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http://i137.photobucket.com/albums/q223 ... JoWeHa.jpg



fab four on the left, wood sprite whatsits on the right


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PostPosted: Thu March 8th, 2007, 13:57 GMT 
precinct14 wrote:
Long John wrote:

Quote:
The Airplane's Bathing At Baxters.

The Animals Winds of Change.

The Bee Gees velvet covered Odessa.

The Stones 3-D cover Satanic Majesty.

The Rascals (no longer "Young") mini-masterwork Once Upon a Dream.

The Zombies Odyssey & Oracle.

Johnny Rivers Realization (originally The Realization of Mr. Bealzabub) with Bob's favorite Bob cover, "Positively Fourth Street."

Even The Four Seasons' Imitation Life Gazette, and Del Shannon's Further Adventures Of Charles Westover.


Which just go to show that you probably can tell an album by its cover- or could that year, at least.


Quote:
Teddy Robin And The Playboys (Hong Kong) / Quentin E. Klopjaeger (South Africa)


I would defifinitely have had my bluebell matinee jacket pressed and ready to see these two chaps battling it out on a double-bill.

Quote:
And of all the LPs I've owned that I regret selling the ONE I would ask for back if I had a spare wish would be my copy of JWH that had the 4 faces of The Beatles in the tree as clear as anything. Not "sort of there" or "maybe that's Paul..." or anything like that. I mean AS clearly there as the faces of The Beatles on the Stones 3-D sleeve. :)


From one who allegedly dismissed Sgt Pepper as being 'self-indulgent' it seems odd that Dylan should endorse what- for him- seems almost like a gimmicky flourish on the back to the roots (trees n' all) black and white, flat, subdued cover photo of JWH- despite the cryptic appearance alongside him of Chuck Handyman and the Ghouls of Bengal.


Teddy Robin was a film star, pop star, an Elvis-like figure in Asia much like Dean Reed was in Eastern Europe. And his records are great. In fact, the Pepperisms album is a revelation.

As far as it seeming odd that Dylan would endorse Pepper.... I think the immediate removal of the faces suggest that they're insertion there wasn't Bob's idea in the first place, but added by some record company or printer employee with long hair and a sense of humor.

Or, perhaps they were stuck there by Dylan as the subtlest possible nod to the era, and then removed when he changed his mind.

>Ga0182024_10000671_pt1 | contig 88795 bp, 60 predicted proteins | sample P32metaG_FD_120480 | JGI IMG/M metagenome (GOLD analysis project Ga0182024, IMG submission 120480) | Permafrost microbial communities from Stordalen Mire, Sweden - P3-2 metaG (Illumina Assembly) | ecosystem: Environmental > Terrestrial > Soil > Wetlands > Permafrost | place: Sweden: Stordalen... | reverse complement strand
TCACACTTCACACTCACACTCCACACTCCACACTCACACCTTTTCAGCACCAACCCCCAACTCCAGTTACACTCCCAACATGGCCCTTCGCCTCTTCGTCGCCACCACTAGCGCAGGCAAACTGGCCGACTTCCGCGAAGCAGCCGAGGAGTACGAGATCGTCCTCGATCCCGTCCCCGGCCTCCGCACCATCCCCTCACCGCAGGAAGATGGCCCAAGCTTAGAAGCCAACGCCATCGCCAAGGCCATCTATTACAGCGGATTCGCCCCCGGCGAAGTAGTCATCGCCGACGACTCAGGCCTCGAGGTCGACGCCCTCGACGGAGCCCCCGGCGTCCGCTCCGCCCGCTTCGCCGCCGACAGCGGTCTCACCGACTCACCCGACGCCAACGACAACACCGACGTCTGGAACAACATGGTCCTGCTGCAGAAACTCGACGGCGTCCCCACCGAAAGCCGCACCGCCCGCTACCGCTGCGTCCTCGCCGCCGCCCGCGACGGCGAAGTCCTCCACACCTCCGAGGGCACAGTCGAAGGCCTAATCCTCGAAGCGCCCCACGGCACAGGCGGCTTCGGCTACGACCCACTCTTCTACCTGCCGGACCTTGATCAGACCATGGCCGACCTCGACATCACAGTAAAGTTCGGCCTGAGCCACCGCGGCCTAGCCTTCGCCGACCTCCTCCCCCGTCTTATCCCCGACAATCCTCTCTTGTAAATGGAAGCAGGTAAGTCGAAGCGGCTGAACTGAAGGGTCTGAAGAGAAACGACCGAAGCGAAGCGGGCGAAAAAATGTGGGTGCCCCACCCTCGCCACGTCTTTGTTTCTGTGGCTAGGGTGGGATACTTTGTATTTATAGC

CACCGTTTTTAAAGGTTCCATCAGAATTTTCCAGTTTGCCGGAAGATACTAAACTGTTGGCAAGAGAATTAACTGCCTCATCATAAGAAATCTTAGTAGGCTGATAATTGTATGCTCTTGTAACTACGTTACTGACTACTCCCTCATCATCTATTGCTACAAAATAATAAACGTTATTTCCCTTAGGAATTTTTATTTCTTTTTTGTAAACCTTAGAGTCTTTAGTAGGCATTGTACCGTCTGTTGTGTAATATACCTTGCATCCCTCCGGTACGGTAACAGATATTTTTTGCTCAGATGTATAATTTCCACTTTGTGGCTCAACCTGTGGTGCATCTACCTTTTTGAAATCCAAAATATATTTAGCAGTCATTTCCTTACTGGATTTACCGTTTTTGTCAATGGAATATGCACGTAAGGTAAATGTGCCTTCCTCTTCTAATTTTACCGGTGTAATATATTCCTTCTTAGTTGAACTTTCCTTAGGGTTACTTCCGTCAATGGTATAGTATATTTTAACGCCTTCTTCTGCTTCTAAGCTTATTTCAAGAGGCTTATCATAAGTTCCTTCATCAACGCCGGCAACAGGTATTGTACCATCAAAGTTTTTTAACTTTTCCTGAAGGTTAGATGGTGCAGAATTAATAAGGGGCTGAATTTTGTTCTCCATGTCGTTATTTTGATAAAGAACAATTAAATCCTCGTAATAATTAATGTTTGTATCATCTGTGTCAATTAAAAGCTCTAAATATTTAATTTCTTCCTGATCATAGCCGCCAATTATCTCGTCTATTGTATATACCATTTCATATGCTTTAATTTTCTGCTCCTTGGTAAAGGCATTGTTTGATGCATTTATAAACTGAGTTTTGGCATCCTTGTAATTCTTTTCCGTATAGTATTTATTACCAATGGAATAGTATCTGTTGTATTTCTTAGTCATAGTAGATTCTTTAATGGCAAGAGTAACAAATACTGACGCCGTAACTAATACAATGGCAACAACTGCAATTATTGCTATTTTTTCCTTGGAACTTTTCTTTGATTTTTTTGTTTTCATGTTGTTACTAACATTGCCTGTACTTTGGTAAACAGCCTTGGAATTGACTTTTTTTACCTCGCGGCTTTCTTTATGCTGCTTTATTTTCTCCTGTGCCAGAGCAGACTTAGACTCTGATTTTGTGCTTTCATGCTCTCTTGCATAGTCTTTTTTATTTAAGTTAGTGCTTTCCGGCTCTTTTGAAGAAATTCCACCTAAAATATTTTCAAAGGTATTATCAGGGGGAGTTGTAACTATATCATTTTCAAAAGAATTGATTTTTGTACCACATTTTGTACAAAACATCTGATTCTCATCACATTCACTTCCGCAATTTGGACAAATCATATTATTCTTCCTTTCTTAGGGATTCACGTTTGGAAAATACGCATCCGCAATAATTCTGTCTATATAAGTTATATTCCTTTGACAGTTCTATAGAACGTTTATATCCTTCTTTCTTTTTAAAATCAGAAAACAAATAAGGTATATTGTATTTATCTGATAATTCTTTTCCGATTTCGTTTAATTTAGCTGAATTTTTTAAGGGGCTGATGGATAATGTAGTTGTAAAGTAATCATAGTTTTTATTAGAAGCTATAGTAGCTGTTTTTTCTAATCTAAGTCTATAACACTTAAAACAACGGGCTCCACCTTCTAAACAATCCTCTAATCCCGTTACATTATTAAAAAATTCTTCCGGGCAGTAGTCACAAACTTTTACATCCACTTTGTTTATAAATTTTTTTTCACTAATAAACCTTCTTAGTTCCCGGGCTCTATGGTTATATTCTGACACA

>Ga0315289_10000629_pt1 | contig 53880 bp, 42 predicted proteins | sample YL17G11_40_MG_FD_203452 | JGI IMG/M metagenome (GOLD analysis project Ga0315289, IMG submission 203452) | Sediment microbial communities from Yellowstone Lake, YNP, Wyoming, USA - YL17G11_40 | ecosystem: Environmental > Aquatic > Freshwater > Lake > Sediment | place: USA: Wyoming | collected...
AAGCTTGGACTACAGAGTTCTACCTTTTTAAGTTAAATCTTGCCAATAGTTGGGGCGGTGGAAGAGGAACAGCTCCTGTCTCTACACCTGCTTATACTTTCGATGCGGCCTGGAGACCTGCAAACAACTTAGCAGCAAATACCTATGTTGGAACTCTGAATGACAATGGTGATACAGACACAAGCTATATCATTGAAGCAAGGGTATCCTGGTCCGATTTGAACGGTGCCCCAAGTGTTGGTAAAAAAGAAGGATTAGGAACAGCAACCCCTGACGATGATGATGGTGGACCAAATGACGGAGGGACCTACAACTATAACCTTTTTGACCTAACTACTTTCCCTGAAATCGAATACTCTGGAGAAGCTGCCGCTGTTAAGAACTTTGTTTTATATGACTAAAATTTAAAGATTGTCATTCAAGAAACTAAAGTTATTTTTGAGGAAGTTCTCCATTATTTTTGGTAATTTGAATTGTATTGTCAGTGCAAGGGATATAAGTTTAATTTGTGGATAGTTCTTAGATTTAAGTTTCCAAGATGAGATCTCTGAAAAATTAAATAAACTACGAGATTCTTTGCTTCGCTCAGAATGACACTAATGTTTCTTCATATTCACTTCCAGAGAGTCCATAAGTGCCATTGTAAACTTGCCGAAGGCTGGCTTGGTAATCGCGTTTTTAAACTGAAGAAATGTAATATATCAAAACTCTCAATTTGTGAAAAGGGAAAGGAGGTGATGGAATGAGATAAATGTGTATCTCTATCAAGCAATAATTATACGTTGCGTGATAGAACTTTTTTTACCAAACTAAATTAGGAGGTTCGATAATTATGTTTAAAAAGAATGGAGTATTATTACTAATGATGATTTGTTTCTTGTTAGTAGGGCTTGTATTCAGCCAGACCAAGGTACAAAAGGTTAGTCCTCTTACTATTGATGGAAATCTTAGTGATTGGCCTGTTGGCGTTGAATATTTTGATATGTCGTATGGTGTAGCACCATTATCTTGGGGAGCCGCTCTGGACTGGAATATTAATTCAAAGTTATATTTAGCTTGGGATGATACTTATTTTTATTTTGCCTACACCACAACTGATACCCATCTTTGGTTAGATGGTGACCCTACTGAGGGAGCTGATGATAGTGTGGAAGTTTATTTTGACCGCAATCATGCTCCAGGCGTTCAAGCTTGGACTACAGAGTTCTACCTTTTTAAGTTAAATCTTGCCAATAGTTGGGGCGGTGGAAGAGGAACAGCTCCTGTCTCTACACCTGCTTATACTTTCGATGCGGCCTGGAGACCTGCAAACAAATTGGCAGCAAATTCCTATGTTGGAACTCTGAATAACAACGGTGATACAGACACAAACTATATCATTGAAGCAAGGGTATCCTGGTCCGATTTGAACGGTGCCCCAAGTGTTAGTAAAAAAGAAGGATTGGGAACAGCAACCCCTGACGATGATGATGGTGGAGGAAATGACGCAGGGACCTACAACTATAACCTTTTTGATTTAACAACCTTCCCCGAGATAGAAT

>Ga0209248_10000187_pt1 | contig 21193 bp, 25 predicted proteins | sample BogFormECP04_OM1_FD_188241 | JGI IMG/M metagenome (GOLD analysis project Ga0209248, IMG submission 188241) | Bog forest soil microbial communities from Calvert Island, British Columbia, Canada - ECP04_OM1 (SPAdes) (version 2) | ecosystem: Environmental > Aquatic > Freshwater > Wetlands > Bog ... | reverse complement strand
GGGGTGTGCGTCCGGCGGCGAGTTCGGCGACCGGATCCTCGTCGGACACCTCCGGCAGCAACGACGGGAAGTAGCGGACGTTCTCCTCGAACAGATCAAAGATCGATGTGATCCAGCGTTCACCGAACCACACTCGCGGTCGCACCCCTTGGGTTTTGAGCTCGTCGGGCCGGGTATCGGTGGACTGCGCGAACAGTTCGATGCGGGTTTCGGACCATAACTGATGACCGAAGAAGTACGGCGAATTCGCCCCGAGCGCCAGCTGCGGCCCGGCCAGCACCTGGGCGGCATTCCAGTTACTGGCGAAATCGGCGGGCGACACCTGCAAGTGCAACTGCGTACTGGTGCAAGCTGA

Or, and I am utterly loathe to admit it, perhaps my memory is [gasp] faulty.

But I swear, as clear as day, right there, couldn't miss 'em.


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PostPosted: Thu March 8th, 2007, 14:49 GMT 

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This is one of the two Dylan LPs in my dad's vinyl collection. The other is (gulp) the Dylan album. Anyway, a few years ago I started listening to JWH and at first all the songs sounded the same. Very simple, folksy, backwoodsy, cold, wildnerness-like. I don't know why but I kept returning to it over and over again, until one day I realized that I really dug it. It's a nice antidote to all the flowery psychedelic music being released at that time, as well as all that overproduced muck out there currently. There's a great atmosphere on this one. As soon as I hear those first chords on the guitar and the lines "John Wesley Harding was a friend to the poor..." it transports me instantly to a world of forests and fur traders and indians in canoes navigating foaming rivers.

Favourite: Either Watchtower or As I Went Out One Morning. Both amazingly great songs.

Least: I Pity The Poor Immigrant. Drags a bit too much.

Quote:
This was the first Dylan I picked up on vinyl a couple months ago, and I really enjoyed sitting there at home over Christmas break listening to it on my dad's old turntable. I love playing some of the songs from it when we're all just sittin around playing random songs on the guitar, even though most of my buddies aren't too familiar with "As I Went Out One Morning" which is probably my favorite to play.

If I ever learn to play guitar, I'll probably start with the songs on this album.


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PostPosted: Thu March 8th, 2007, 15:46 GMT 
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One of the best.